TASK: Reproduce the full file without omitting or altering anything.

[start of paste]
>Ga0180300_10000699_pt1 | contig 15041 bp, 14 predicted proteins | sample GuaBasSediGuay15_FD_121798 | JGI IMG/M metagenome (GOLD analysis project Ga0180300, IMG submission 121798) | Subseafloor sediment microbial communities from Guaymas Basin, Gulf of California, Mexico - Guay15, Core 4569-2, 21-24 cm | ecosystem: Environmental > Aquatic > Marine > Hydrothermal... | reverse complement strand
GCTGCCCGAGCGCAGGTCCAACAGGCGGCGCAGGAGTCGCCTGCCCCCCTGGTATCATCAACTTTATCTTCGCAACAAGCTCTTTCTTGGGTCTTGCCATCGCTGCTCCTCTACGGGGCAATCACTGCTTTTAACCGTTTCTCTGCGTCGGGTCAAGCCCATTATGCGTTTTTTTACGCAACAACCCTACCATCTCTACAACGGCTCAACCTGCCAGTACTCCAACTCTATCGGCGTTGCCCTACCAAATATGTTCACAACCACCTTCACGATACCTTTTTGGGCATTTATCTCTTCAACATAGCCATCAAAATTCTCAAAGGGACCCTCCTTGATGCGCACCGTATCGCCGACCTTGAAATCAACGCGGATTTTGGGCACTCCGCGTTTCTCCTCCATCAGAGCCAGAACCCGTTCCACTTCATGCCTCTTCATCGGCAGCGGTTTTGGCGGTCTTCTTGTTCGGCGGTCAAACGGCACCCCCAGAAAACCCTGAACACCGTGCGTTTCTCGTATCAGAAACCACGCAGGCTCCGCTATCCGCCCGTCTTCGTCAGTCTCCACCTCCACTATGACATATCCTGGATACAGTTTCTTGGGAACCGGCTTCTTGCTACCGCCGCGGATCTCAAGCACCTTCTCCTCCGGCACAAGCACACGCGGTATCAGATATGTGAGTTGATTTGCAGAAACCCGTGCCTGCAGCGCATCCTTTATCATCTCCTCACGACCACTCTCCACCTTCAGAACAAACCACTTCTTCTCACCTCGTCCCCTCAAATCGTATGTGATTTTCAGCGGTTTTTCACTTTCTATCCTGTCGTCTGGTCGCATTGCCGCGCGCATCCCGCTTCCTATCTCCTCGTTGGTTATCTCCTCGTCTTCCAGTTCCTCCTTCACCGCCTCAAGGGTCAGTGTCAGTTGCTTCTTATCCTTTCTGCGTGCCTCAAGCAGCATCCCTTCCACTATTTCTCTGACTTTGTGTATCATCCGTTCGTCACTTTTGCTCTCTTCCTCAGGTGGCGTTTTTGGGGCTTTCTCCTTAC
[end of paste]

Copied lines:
>Ga0180300_10000699_pt1 | contig 15041 bp, 14 predicted proteins | sample GuaBasSediGuay15_FD_121798 | JGI IMG/M metagenome (GOLD analysis project Ga0180300, IMG submission 121798) | Subseafloor sediment microbial communities from Guaymas Basin, Gulf of California, Mexico - Guay15, Core 4569-2, 21-24 cm | ecosystem: Environmental > Aquatic > Marine > Hydrothermal... | reverse complement strand
GCTGCCCGAGCGCAGGTCCAACAGGCGGCGCAGGAGTCGCCTGCCCCCCTGGTATCATCAACTTTATCTTCGCAACAAGCTCTTTCTTGGGTCTTGCCATCGCTGCTCCTCTACGGGGCAATCACTGCTTTTAACCGTTTCTCTGCGTCGGGTCAAGCCCATTATGCGTTTTTTTACGCAACAACCCTACCATCTCTACAACGGCTCAACCTGCCAGTACTCCAACTCTATCGGCGTTGCCCTACCAAATATGTTCACAACCACCTTCACGATACCTTTTTGGGCATTTATCTCTTCAACATAGCCATCAAAATTCTCAAAGGGACCCTCCTTGATGCGCACCGTATCGCCGACCTTGAAATCAACGCGGATTTTGGGCACTCCGCGTTTCTCCTCCATCAGAGCCAGAACCCGTTCCACTTCATGCCTCTTCATCGGCAGCGGTTTTGGCGGTCTTCTTGTTCGGCGGTCAAACGGCACCCCCAGAAAACCCTGAACACCGTGCGTTTCTCGTATCAGAAACCACGCAGGCTCCGCTATCCGCCCGTCTTCGTCAGTCTCCACCTCCACTATGACATATCCTGGATACAGTTTCTTGGGAACCGGCTTCTTGCTACCGCCGCGGATCTCAAGCACCTTCTCCTCCGGCACAAGCACACGCGGTATCAGATATGTGAGTTGATTTGCAGAAACCCGTGCCTGCAGCGCATCCTTTATCATCTCCTCACGACCACTCTCCACCTTCAGAACAAACCACTTCTTCTCACCTCGTCCCCTCAAATCGTATGTGATTTTCAGCGGTTTTTCACTTTCTATCCTGTCGTCTGGTCGCATTGCCGCGCGCATCCCGCTTCCTATCTCCTCGTTGGTTATCTCCTCGTCTTCCAGTTCCTCCTTCACCGCCTCAAGGGTCAGTGTCAGTTGCTTCTTATCCTTTCTGCGTGCCTCAAGCAGCATCCCTTCCACTATTTCTCTGACTTTGTGTATCATCCGTTCGTCACTTTTGCTCTCTTCCTCAGGTGGCGTTTTTGGGGCTTTCTCCTTAC